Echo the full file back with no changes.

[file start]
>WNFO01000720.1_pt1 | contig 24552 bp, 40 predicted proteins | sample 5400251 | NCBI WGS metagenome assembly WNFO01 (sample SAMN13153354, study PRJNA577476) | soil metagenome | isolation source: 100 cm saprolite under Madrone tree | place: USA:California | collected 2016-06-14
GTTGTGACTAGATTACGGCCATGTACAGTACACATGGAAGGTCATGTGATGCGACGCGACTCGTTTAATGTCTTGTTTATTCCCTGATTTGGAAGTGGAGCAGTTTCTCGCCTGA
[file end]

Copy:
>WNFO01000720.1_pt1 | contig 24552 bp, 40 predicted proteins | sample 5400251 | NCBI WGS metagenome assembly WNFO01 (sample SAMN13153354, study PRJNA577476) | soil metagenome | isolation source: 100 cm saprolite under Madrone tree | place: USA:California | collected 2016-06-14
GTTGTGACTAGATTACGGCCATGTACAGTACACATGGAAGGTCATGTGATGCGACGCGACTCGTTTAATGTCTTGTTTATTCCCTGATTTGGAAGTGGAGCAGTTTCTCGCCTGA